Senator MILNE —What I am trying to establish here is that, if someone applies to the tax office for a tax deduction and the Secretary to the Department of Climate Change comes to the south-east catchment authority or whatever, you would be able to quote to them the fact that, yes, they could put in so many thousand hectares but they would have to buy a water right, which would cost X.

Mr Martin —That is right: they could. There is water made available for forestry. There is some water still available for forestry, so they do not actually have to buy straightaway. But that has restrictions on it depending on the management area and its allocation status.

Senator MILNE —Would you support an amendment here that says that the tax deduction cannot apply to catchments without that level of assessment having been done? In other words, if you cannot say whether they need a water right and whether the catchment is allocated or not then they should not be able to get a deduction for planting in that catchment.

Mr Martin —Yes. We are in the process of making that available to everybody and basically, unless you can have it you should not be allowed to proceed, because it has caused all sorts of trouble here. There is all sorts of trouble on Kangaroo Island that we are trying to sort out, with plantation forestry going ahead without a water allocation and then somehow, under NWI, it has to be brought back into balance, and that is much harder when you have encouraged people to go and do something without getting the proper authorisation.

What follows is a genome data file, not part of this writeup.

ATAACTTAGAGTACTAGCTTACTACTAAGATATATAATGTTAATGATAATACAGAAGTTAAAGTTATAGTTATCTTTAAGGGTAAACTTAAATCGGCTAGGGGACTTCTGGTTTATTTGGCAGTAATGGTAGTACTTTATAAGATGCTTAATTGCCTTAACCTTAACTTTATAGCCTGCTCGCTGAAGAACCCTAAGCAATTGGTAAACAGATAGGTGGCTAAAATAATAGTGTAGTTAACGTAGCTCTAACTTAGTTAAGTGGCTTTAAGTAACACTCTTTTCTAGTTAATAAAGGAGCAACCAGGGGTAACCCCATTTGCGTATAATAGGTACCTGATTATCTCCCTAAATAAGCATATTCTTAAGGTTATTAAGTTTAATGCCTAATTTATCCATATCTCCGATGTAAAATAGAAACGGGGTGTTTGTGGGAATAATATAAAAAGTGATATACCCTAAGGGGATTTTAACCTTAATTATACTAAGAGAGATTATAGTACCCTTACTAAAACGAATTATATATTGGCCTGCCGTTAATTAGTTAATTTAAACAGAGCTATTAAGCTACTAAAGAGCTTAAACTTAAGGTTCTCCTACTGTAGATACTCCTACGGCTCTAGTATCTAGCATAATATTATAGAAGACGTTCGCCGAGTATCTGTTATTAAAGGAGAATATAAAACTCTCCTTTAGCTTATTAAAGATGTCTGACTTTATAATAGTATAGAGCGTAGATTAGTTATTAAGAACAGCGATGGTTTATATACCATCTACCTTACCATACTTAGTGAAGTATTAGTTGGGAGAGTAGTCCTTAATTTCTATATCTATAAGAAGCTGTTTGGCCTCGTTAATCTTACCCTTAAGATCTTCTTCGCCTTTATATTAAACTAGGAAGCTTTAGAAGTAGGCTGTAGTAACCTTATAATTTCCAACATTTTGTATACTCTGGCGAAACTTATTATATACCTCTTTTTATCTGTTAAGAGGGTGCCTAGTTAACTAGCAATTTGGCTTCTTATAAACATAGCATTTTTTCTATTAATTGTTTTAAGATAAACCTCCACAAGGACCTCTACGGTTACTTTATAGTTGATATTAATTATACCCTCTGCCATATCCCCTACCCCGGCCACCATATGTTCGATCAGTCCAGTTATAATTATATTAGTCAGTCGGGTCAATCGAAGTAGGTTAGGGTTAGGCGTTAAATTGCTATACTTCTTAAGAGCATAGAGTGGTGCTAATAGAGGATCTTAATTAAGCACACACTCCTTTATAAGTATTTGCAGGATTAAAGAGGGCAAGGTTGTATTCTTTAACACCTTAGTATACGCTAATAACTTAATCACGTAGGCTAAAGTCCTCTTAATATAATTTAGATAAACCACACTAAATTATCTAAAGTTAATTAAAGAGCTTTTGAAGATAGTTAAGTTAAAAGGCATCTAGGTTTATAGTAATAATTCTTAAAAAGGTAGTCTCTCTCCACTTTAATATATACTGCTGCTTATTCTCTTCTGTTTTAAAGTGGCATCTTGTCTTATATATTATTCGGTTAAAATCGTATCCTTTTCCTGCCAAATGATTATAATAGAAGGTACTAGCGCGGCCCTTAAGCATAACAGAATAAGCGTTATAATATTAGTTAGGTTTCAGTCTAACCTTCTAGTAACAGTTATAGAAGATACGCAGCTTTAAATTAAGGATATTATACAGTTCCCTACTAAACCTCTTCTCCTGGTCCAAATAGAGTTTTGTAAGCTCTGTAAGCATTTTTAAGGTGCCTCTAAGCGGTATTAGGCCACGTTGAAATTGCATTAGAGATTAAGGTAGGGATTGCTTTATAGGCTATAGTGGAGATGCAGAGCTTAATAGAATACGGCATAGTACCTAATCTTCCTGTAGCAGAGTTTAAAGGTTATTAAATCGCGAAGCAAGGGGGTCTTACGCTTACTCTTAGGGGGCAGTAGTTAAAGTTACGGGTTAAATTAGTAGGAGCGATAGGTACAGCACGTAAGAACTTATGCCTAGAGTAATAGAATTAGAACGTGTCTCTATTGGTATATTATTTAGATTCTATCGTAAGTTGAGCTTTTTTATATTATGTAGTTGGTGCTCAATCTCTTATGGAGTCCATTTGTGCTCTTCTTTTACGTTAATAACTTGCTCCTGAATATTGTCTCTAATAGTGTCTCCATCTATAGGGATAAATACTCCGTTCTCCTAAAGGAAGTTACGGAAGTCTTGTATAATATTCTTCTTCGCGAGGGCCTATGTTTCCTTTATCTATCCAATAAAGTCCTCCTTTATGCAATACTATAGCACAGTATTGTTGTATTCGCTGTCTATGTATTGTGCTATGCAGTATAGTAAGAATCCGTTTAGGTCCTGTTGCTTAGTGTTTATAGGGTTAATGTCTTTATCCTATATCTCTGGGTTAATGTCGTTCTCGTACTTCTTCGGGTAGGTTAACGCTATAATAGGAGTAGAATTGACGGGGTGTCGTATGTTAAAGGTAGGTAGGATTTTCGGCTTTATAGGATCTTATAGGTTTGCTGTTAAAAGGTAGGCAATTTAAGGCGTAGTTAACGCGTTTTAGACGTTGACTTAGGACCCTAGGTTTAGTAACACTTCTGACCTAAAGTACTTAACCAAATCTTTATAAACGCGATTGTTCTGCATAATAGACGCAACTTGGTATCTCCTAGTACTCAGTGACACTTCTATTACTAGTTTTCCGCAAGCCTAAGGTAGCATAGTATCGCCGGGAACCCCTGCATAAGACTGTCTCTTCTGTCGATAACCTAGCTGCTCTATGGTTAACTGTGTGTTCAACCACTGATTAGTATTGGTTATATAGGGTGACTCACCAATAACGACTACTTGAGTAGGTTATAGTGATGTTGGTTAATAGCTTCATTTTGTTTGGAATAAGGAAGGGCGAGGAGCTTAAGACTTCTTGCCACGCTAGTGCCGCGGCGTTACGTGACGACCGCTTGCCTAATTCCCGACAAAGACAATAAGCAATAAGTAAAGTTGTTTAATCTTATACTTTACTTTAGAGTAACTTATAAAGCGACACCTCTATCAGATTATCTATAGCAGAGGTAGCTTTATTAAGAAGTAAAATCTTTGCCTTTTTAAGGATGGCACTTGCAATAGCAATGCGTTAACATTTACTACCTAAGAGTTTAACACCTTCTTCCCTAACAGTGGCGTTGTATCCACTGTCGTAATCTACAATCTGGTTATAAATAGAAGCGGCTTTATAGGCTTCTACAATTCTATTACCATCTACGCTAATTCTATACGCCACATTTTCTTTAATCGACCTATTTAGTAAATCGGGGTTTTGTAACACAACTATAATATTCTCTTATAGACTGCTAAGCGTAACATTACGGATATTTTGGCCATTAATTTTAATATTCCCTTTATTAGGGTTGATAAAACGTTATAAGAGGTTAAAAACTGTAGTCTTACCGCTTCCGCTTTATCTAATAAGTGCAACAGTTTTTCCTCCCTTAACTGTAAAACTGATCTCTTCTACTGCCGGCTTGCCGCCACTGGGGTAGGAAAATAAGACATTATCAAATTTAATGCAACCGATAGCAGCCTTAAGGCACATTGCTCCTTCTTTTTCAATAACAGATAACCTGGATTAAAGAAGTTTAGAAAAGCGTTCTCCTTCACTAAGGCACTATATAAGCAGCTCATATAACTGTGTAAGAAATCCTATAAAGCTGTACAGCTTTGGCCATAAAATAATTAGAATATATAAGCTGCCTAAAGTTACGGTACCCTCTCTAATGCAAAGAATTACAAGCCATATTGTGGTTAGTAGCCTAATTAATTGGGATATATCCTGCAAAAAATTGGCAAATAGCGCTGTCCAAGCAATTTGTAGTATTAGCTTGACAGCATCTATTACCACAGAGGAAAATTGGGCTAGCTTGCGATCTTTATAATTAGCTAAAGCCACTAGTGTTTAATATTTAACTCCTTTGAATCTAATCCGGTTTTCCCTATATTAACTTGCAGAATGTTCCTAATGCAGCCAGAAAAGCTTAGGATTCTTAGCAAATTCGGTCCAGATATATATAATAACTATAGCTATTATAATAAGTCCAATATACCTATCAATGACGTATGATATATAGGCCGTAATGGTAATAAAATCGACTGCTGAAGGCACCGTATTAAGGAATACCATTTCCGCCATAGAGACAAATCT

Senator MILNE —Thank you. That is our problem here—that this will be available now in terms of a tax deduction but that it will be three years, in some cases, before the water allocation issue is dealt with, in which case do you then have retrospectivity and do you drive up the price of water to everyone in the catchment? Anyway, thank you for that. I appreciate it, Mr Martin.

Mr Martin —It is not just driving up the price. If water forestry eventually comes into the budgeting and all allocations have to be cut back, everybody is then responsible for the cutback. So we have a major concern, along with you.

Senator MILNE —Thank you, Mr Martin.

Senator O’BRIEN —You said that forestry in the south-east region has been allocated 287,000 megalitres. How many megalitres in total are allocated?

Mr Martin —It is about 30 per cent. I do not have exact figures, though I should know this perfectly, but I think it is about 13,000. The figure we are talking about is about 30 per cent of the water.